Roast chicken can be very good if you do it right. It is so very easy to ruin a roast chicken by drying it out and making it tasteless. Roast chicken to me, is a very homely meal – coming from a Jewish family, its a usual main dish to have after a good chicken and matzo ball soup as a starter on a Friday night with all the family around for dinner.
Renata and I have found that the key to a good roast chicken is 3 things: basting, timing and spices.
We came up with this recipe one cold Saturday evening in with a bottle of white wine and our creative chef hats on.
We firstly halved a whole lemon, squeezed some of the juice inside the chicken and then stuffed the chicken with both halves. Then we sliced a whole red onion in half and also stuffed this into the chicken. Next comes the garlic cloves. I crush them so that the flavours come out and then make sure to rub the outside of the chicken with them before also stuffing these inside.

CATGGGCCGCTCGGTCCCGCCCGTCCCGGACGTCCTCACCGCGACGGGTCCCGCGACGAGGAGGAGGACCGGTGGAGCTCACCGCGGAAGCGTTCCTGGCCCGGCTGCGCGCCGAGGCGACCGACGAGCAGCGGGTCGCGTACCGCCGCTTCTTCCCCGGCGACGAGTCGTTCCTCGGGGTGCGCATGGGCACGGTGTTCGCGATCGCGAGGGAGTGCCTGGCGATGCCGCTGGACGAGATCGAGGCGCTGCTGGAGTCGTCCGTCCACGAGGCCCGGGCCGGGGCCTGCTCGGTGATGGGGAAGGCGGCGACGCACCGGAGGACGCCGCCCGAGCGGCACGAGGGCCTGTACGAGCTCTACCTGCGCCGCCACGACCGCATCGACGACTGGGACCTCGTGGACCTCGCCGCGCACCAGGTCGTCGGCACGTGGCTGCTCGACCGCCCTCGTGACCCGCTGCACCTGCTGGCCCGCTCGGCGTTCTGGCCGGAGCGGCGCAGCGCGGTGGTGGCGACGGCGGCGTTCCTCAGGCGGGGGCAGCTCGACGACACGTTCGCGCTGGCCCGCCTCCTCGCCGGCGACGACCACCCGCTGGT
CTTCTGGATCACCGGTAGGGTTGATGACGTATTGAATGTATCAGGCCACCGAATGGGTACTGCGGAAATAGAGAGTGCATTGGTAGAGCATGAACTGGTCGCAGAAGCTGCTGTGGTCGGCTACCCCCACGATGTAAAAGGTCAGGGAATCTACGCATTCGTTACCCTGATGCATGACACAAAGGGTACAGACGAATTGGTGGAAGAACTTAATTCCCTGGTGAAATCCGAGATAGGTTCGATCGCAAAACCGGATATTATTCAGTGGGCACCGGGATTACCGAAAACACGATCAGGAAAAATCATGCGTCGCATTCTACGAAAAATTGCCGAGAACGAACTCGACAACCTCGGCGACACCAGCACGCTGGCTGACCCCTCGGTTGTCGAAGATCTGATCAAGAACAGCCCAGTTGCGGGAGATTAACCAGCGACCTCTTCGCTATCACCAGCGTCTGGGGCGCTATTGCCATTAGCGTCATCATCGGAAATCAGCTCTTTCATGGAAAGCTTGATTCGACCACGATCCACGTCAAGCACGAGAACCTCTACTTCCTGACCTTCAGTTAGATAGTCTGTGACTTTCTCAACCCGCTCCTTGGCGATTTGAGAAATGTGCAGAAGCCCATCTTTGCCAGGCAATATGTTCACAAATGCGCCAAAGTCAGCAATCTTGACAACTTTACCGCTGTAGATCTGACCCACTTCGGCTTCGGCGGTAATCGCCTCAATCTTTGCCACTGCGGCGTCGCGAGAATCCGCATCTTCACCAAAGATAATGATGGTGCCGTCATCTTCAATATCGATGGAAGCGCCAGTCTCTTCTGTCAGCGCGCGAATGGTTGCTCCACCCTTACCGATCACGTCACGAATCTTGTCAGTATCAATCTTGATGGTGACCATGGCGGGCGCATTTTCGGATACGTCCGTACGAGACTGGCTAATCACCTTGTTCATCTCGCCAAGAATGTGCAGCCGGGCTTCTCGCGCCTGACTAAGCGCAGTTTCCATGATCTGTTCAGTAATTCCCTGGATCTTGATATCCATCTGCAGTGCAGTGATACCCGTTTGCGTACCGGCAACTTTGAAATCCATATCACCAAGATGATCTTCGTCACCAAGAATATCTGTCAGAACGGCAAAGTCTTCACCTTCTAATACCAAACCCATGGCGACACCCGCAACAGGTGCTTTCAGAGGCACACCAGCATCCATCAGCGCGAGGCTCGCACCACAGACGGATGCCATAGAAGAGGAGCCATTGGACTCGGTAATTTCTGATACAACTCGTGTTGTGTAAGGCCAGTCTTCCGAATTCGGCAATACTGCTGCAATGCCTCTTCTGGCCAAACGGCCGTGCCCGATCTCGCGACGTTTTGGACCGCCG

Next comes the salt, pepper, thyme, and olive oil, which you rub on the outside of the bird – then voila its done.
You can also chop up some onion and garlic and put it in the baking tray with the bird – this is optional.
As we sat and caught up on life with a bottle of chilled white wine and a naughty little slice of brie, we left the bird to slowly cook on 220 degrees (make sure the oven is pre-heated) for 90 to 120 minutes depending on size of the bird. Every 30 minutes we would make sure to use a baster to get the juices from the tray and pour it over and inside the chicken.
50 minutes before the chicken is ready, its time to get the potatoes into the pan to par-boil before roughing them up and then lightly coating with olive oil, salt, pepper and a tiny sprinkle of flour before putting them in the oven for 40 minutes. Obviously the best way to cook potatoes would be with goose fat, but olive oil is a lot healthier and it does the trick.
Then comes for the vegetables we boiled some broccoli and peas.
And 2 hours later, but still a lot more girly chatting to do, out came the bird.
And the leftovers are great in salads or sandwiches for work the next day.